The Jurong Consultants appointed by the Salim Group, has endorsed the Nayachar location, citing the examples of islands off Singapore! Whereas those islands form part of the Himalayan arc itself, Nayachar is an offshoot of eroded Himalayan material and transported over thousands of millennia to form one of the thickest alluvial basins on earth. Singapore has no such vulnerable alluvial basin to pollute ! Instead of wooing industrialists with questionable credentials, the State should organise and support fisheries to be developed and run by local dwellers. Obviously, with moderate investment, the losses shall be miniscule compared to industrial development even if the island is submerged after a few decades. This would be an optimum utilisation package for such a chunk of ephemeral land.

Andhra and other states are satisfying the huge demands of such a fish hungry State. The East Kolkata wetlands fisheries have been decimated by planned and relentless state sponsored urbanisation to pamper major realtors. Although miniscule, Nayachar may provide an example to emulate in such a warped development scenario. Even the state government admits that West Bengal has started facing shortfalls in food production; fish is certainly a major protein food item.

Nayachar is another decisive step in West Bengal's journey of no return into the path of devastating its invaluable natural resources. Despite concerted protests, it is providing the cradle for Tata-Nano miracle in prime farmlands of Singur and development of Rajarhat. Further plans to build highways, bridges and Kulpi inland port shall inexorably destroy theinvaluable and vestigial mangrove swamps of the Sundarabans that protect the state from the disastrous cyclones. The Teesta Project has started constructing a chain of dams and barrages in the tectonically active Himalayan foothills zone. Indications of a major disaster are already being perceived in a series of major landslides, along with water logging in the plains.

Yes, the Government is transforming the State into an environmental inferno, basically for the benefit of a miniscule affluent urban minority! Instead, by forsaking the globalisation highway, it could always choose the country roads of a resurgence that would include small agro-based industries. This would be sustainable and endow benefits on the overwhelming rural majority of the State.

Subrata Sinha
Formerly , DDG,Geological Survey of India
15 A/1 Khanpur Road, Kolkata 700047
Landlines 2481-8559 / 24110576

life in general: when will we (india) guarantee a life of dignity to our sisters and daughters?

It is not the first time we get to read about the heinous crime of rape and also not the first where the victims are little girls. But I am absolutely nauseated to read about the 15 February rape of a 12-year old girl by a Railway Protection Force constable and 6-7 other accomplices at the slum cluster near the Kanpur railway station (below, at the end of this post, is a complete news report on this incident; some other newsreports on it are here and here).

A majority of personnel working in the various police forces in India have become utterly corrupt and immoral. Their political masters are not any better. In the meanwhile, the majority of affluent and middle-class urban Indians are so steeped in their mindless consumeristic lifestyle that they won't even raise a murmur of protest against the horrific crimes taking place in their cities.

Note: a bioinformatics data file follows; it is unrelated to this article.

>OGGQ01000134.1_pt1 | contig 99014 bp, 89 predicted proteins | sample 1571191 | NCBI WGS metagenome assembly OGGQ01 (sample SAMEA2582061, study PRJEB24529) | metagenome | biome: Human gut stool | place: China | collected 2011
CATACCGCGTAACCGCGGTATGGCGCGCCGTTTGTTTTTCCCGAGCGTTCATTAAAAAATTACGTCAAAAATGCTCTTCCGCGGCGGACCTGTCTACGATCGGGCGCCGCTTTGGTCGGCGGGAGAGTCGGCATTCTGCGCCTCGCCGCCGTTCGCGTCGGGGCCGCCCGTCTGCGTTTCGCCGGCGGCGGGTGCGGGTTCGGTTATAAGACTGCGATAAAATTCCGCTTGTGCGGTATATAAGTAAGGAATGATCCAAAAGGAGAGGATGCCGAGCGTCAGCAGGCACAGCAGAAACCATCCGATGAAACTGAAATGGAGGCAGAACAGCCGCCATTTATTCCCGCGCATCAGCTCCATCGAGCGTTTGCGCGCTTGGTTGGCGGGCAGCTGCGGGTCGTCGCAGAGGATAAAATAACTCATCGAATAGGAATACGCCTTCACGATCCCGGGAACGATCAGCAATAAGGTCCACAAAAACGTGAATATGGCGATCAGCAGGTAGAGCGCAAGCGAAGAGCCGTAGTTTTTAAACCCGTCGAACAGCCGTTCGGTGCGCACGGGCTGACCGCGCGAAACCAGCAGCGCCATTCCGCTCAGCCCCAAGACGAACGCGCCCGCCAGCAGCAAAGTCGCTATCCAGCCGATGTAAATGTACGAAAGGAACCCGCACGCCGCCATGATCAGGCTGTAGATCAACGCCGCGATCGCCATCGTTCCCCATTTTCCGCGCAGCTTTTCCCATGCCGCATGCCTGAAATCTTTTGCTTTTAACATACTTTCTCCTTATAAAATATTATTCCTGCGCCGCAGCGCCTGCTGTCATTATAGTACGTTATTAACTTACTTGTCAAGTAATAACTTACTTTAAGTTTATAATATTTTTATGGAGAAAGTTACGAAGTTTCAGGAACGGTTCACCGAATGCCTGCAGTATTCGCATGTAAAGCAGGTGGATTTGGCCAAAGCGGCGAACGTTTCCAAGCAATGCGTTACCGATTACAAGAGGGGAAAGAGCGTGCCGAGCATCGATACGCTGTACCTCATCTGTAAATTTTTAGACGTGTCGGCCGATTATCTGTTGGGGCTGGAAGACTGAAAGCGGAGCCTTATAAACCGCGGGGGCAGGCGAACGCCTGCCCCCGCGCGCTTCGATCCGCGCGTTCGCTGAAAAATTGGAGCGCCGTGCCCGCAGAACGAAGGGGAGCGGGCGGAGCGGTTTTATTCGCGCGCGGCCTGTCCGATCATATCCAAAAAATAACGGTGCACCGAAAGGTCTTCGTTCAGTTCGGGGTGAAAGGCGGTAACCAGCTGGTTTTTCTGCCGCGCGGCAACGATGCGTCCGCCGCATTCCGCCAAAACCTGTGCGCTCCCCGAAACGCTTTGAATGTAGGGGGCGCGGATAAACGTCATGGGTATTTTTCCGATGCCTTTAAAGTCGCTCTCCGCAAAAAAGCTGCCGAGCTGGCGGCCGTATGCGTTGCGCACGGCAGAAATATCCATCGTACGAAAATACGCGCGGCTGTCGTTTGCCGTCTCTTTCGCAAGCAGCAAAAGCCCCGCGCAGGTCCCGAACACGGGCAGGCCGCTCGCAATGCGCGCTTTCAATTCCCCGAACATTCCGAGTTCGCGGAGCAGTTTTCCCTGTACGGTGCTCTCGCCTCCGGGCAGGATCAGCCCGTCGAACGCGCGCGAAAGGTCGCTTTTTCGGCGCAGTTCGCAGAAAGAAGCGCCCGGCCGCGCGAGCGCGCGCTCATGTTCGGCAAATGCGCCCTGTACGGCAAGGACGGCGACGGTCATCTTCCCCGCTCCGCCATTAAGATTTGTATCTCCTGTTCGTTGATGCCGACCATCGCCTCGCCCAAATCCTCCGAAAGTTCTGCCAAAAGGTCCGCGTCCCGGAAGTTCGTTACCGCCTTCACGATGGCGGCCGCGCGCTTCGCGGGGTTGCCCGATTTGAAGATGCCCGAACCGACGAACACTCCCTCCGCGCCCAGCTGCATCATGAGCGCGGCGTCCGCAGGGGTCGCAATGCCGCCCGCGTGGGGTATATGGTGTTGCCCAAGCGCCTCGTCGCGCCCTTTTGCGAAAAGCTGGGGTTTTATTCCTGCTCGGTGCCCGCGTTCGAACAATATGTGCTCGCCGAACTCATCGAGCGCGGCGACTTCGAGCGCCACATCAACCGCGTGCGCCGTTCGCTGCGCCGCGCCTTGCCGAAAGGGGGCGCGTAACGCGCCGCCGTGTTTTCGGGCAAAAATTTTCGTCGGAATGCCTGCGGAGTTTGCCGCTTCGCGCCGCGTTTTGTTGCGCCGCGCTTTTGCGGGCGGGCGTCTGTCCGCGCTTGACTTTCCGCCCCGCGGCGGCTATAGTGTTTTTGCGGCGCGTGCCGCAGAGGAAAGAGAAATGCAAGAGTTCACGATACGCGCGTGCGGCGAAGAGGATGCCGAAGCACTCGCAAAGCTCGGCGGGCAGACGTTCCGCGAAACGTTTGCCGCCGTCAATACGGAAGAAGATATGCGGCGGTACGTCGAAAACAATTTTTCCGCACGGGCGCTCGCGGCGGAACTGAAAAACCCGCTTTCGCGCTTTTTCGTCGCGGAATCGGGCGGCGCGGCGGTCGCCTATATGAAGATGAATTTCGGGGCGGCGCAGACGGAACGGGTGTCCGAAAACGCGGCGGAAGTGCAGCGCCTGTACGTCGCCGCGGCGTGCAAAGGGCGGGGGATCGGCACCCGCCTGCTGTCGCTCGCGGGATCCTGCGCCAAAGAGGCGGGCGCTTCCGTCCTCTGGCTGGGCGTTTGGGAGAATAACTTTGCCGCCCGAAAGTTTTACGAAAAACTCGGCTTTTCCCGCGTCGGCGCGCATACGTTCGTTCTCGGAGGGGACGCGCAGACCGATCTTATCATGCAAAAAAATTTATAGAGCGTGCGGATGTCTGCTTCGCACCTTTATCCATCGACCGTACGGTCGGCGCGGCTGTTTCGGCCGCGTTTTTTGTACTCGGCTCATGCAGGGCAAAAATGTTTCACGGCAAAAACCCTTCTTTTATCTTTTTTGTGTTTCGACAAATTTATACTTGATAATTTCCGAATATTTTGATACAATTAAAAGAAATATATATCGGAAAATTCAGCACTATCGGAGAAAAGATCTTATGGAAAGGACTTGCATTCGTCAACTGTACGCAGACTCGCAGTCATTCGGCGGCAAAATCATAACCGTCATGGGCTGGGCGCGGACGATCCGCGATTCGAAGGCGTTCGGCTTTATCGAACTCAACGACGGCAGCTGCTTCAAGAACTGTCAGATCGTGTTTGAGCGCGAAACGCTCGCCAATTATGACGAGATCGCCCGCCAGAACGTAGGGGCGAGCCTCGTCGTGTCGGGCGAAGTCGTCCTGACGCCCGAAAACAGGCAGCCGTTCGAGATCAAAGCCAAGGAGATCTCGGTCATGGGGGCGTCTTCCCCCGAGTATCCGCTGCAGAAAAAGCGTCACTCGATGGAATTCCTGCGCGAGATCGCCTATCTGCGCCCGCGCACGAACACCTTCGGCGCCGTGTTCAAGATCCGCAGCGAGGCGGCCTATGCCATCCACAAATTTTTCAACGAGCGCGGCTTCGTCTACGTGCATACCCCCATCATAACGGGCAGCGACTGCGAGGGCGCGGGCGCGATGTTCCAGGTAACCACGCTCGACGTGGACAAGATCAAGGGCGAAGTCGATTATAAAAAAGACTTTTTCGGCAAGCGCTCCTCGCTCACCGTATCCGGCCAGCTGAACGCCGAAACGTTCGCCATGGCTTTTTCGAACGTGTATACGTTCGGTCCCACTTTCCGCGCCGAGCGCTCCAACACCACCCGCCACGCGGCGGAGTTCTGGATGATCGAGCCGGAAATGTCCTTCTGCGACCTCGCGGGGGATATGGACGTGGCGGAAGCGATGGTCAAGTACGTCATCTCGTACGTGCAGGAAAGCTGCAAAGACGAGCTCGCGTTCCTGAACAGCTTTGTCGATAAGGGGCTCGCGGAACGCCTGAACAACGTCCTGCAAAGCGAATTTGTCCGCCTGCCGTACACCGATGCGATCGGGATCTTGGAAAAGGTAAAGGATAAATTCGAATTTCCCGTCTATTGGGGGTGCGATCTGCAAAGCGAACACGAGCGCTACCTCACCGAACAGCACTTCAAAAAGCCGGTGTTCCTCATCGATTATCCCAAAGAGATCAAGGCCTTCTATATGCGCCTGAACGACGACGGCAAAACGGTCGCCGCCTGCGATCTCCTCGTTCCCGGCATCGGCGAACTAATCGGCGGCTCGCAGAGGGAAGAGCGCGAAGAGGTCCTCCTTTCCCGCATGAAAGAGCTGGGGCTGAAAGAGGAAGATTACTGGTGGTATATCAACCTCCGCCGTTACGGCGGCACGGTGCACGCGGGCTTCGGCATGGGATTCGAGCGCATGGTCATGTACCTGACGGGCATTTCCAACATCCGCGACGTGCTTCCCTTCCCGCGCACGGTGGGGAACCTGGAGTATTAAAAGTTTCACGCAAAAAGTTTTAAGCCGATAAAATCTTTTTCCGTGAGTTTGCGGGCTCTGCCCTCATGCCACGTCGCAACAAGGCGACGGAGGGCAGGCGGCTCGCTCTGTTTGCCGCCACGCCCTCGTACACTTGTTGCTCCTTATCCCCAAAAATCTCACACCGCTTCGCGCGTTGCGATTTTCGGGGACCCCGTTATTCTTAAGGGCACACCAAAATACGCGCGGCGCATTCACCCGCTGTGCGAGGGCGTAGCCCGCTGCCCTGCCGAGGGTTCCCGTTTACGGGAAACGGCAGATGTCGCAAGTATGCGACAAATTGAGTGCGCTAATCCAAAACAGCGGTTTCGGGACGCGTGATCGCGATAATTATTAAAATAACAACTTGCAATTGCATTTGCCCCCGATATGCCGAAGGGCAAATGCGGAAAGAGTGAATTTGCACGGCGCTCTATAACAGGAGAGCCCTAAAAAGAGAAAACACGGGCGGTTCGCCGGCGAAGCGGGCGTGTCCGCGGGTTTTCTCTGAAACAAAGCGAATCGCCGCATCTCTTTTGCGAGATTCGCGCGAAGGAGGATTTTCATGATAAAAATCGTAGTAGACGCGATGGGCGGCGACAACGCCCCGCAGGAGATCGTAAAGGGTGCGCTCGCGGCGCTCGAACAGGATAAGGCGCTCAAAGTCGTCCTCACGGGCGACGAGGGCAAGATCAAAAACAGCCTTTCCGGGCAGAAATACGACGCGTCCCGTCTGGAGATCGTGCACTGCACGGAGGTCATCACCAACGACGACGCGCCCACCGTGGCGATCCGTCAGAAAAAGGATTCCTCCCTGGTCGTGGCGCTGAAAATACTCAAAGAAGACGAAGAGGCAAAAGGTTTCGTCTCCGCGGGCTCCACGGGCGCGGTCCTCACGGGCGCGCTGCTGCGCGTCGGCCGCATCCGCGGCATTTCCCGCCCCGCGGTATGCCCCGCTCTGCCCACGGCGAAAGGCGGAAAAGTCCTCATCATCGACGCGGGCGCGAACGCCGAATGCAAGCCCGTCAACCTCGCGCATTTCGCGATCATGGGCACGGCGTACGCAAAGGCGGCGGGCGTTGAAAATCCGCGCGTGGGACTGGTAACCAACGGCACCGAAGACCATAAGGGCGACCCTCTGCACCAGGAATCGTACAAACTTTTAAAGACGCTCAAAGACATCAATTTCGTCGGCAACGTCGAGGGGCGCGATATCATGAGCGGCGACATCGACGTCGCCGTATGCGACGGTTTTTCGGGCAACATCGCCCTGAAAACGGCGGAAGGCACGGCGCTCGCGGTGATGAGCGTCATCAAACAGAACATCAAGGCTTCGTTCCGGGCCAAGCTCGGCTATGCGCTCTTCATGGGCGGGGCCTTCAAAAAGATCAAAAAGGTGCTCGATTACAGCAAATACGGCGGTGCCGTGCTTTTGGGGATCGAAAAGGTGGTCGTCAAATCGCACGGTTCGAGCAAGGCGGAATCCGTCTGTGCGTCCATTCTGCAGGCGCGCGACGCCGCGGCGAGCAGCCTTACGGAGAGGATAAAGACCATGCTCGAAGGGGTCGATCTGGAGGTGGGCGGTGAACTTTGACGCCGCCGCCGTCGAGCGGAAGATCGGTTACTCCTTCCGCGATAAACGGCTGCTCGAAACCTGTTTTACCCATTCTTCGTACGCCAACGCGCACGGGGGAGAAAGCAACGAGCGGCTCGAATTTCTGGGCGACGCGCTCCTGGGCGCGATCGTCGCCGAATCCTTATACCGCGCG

(THE DRAWING TO YOUR RIGHT HAS BEEN TAKEN FROM www.dudleythegorilla.com/images/sketches/kay.jpg)

I pray that the mother, father and siblings of that 12-year old little girl, who was killed after being raped, get justice. Such a crime is the rarest of rare and if the police authorities of the state of Uttar Pradesh and in the entire country as a whole have any shame then they should leave no stone unturned to provide justice to the tragically-devastated family of that little girl. To begin with they should release to the media the entire details of the culprits; right now the media reports don't even give the full name of the RPF constable.

We see such crimes happening in a scattered manner across the country with ominous frequency. We have also seen worse -- organised sexual violence against women of minorities in Gujarat in 2002, in Bombay and Surat in 1993 and in Delhi in 1984. What kind of India is this where we can't guarantee a life of dignity for our fellow sisters and daughters?

Here is one of the newsreport on the shocking incident:

Kanpur rape: 4 suspects held
17 Feb 2008, 0136 hrs IST,Faiz Rahman Siddiqui, TNN

KANPUR: A 12-year-old girl was gangraped in front of seven younger siblings allegedly by eight people in Kanpur. The incident came to light only after the victim's mother, Sarita, who was away in Delhi to borrow money from her relatives to get her husband Rajesh Keshari released from the Naini Central Jail in Allahabad, returned late Friday night.

The post-mortem confirmed that the girl was raped and later killed. The police have handed over the body to her mother, a daily-wage labourer.

Kanpur SSP Anand Swaroop said four suspects, identified as RPF constable Vinay, contractor Amar Singh, Santosh Kesharwani alias Lambu and Pappu alias DV, have been taken into custody.

The girl's mother claimed the constable, Vinay, had recently arrested Rajesh, who used to work as a vendor at the Kanpur Central Railway Station and sent him to jail on fake charges. Sarita, who belongs to Sasaram in Bihar, said, "The accused had tried to outrage my daughter's modesty earlier too. When I objected, RPF constable Vinay and other accomplices threatened me with dire consequences."